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Parliament adopts amended broadcasting bill

(MISA/IFEX) - On 17 February 2009, the South Africa National Assembly adopted the Broadcasting Amendment Bill, having made the changes that were necessary to bring it in line with the constitution, after President Kgalema Motlanthe had referred the bill back to the lawmakers, said South African media reports.

Ruling African National Congress (ANC) members of Parliament (MPs) and its communications portfolio committee whip, Khotso Khumalo, told the "Cape Argus" newspaper on 16 February that the committee was now waiting for Motlanthe to sign the bill into law. The ANC would then summon the entire South African Broadcasting Corporation (SABC) board to answer charges of failing to exercise its fiduciary duties.

Khumalo said this could happen before the current Parliament is dissolved ahead of the 22 April elections.

Communications committee chairman Ishmail Vadi also criticized the SABC board for its inability to address problems plaguing the public broadcaster. Justifying the committee's intention of dissolving the board, Vadi said there was a need for parliament to intervene "when a board of a public entity fails hopelessly in discharging its responsibility".

Addressing the National Assembly on 19 February, Vadi said the board had been unable to act on its legal mandate. "It's locked into a conflict with its executive management. It's unable to provide effective corporate governance over a public entity. What must we do?" asked Vadi, adding that it was in times like these that MPs had to wield the axe. "I don't think it is the intention of the ANC to cripple the board unilaterally. It's not the intention ( of the ANC ) to manipulate it unilaterally."

"The intention is to strengthen corporate governance and to ensure the board discharges its fiduciary responsibility effectively and honestly, and that is what is not happening. The SABC is facing a crisis. The current SABC might be facing a deficit of R500 million (approx. US$50 million) and the financial year is not over yet. We haven't had an opportunity as the portfolio committee to summon them to deal with this particular matter. But you can't have a situation where people overrun their budget by half a billion rand and the board doesn't exercise its responsibility," he told MPs. He said whatever problems the public broadcaster faced, the buck stopped with the board as it was accountable to parliament.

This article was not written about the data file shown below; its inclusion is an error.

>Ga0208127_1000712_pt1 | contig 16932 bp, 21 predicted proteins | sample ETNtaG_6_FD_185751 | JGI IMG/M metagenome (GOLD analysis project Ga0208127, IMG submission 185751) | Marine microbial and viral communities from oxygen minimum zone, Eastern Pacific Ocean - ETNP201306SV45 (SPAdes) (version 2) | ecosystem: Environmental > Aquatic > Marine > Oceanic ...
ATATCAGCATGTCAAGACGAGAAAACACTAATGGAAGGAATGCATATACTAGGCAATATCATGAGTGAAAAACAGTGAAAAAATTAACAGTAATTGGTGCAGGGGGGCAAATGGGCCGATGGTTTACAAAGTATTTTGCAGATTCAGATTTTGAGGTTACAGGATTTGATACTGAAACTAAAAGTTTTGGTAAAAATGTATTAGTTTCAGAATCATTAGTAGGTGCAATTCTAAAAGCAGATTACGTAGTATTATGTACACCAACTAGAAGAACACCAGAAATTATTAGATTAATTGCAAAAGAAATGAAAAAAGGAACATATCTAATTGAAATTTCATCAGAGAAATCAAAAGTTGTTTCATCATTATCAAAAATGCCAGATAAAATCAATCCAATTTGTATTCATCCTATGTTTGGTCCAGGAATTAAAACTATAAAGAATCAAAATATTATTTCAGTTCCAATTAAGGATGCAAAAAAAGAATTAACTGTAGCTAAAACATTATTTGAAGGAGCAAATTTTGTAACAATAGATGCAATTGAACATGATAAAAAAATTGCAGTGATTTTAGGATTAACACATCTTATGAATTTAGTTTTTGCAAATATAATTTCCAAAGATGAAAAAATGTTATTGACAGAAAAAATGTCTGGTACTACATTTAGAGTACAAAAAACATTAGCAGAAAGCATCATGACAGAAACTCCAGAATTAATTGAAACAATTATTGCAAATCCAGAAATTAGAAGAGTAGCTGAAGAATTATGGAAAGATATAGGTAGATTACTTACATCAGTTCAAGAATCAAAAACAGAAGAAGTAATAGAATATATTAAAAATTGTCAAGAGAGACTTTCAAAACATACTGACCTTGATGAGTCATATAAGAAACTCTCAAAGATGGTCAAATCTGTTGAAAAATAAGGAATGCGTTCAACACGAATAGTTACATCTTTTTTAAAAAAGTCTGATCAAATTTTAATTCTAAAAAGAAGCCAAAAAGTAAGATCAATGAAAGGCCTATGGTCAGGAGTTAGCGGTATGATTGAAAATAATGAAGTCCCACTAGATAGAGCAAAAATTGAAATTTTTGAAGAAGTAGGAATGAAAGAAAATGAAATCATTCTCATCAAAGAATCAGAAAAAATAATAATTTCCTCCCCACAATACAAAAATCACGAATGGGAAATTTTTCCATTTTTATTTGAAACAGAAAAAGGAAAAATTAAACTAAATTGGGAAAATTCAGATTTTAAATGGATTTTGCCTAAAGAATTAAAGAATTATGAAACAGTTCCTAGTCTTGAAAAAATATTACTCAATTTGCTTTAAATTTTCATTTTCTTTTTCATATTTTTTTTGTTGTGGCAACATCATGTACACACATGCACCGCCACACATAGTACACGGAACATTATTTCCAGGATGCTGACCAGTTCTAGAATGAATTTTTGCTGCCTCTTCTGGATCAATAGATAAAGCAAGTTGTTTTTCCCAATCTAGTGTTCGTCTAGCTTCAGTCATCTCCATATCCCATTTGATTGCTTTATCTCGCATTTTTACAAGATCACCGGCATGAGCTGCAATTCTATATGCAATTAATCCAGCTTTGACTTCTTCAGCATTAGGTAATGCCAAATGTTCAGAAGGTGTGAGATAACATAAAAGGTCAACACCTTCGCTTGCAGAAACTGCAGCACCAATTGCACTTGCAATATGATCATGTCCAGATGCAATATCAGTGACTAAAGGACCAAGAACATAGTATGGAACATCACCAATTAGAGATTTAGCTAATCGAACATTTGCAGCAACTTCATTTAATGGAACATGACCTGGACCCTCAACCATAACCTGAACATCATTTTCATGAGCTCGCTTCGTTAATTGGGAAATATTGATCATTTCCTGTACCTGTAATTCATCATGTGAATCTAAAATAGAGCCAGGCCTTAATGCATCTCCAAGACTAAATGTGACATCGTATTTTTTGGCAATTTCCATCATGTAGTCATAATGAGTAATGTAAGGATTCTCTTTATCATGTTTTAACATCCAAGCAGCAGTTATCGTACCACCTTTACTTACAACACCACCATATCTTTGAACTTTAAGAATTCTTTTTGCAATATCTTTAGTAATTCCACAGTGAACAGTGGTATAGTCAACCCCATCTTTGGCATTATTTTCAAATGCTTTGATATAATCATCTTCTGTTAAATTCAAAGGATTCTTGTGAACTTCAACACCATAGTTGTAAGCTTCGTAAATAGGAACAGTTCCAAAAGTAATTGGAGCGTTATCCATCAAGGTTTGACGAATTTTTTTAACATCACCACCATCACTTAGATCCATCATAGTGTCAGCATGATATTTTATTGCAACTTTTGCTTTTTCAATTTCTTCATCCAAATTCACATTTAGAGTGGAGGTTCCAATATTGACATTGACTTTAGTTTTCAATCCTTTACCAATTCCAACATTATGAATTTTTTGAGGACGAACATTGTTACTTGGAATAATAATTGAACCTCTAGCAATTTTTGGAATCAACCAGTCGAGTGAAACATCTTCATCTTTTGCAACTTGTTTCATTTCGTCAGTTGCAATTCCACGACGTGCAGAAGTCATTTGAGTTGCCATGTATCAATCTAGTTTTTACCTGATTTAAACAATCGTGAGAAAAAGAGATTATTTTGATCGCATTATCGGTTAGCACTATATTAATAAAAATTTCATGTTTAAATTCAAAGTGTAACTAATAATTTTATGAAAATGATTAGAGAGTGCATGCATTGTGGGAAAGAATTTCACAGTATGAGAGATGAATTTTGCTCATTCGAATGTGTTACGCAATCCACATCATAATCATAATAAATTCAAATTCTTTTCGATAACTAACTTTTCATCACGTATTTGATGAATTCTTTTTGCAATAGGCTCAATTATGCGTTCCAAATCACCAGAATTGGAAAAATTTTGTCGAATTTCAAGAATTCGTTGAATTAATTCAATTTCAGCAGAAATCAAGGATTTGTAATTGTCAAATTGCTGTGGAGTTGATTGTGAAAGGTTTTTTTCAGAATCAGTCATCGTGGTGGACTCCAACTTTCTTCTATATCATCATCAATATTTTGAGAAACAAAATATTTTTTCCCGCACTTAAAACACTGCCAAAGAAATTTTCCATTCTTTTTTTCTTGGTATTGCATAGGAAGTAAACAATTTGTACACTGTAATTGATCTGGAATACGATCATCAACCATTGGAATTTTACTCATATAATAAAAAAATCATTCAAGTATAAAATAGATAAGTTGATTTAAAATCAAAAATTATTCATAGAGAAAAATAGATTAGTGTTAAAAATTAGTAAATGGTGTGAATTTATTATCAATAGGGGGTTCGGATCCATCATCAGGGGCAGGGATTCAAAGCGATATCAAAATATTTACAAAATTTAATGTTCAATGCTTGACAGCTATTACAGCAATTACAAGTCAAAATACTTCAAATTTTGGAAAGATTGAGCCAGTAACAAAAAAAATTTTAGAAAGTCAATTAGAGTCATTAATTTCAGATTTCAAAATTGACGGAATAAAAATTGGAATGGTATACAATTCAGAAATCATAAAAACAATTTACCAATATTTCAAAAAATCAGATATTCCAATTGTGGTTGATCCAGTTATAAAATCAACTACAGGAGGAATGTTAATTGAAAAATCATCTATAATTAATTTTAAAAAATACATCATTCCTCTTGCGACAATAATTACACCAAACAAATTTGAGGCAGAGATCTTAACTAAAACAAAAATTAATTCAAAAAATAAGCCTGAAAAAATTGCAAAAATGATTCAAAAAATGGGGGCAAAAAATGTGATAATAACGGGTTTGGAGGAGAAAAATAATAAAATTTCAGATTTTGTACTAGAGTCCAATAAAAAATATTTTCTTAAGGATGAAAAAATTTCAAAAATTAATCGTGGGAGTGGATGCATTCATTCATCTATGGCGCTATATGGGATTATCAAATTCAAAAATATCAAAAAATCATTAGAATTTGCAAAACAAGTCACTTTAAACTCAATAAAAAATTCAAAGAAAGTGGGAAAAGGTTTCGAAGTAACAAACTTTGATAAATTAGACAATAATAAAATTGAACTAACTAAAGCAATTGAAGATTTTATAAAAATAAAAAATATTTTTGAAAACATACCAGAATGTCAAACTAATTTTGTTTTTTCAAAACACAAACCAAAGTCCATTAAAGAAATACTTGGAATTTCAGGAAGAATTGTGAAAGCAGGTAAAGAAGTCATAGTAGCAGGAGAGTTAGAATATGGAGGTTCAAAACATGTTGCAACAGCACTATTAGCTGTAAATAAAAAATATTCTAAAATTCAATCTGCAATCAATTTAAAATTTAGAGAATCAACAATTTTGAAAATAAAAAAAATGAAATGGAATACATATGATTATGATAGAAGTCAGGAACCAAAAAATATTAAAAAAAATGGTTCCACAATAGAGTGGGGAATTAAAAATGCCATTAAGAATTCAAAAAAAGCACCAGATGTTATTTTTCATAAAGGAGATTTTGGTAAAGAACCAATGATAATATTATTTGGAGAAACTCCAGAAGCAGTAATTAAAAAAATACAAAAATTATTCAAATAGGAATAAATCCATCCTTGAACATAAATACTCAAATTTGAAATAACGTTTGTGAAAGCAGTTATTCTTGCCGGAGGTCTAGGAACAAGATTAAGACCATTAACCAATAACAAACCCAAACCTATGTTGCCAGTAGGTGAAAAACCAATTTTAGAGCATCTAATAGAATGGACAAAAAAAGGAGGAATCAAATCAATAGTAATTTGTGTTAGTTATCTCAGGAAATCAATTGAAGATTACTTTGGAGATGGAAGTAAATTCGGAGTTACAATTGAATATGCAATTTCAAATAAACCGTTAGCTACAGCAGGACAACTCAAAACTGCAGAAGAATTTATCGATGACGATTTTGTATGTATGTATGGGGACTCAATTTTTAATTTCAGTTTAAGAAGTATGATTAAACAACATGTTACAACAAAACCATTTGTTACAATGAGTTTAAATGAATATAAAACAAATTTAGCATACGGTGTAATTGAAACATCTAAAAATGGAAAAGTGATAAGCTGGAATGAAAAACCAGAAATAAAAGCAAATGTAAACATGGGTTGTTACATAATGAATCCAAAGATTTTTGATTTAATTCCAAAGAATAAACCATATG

Motlanthe referred the bill back to parliament two weeks ago after expressing reservations about the constitutionality of a clause allowing for the entire board to be sacked - but making no provision for a proper inquiry. Opposition parties had also petitioned Motlanthe not to sign the bill, arguing that denying board members due process was a violation of the constitution.

Khumalo said on 19 February that the SABC board could be gone even before the election. "As soon as the president signs the bill, parliament will summon the board," he said, adding that one of the main charges against the board is that the SABC is running an overdraft of R500 million. He also questioned the role of the board's audit committee in failing to address the financial crisis at the SABC.

Updates alert on the Broadcasting Amendment Bill: http://www.ifex.org/en/content/view/full/100578

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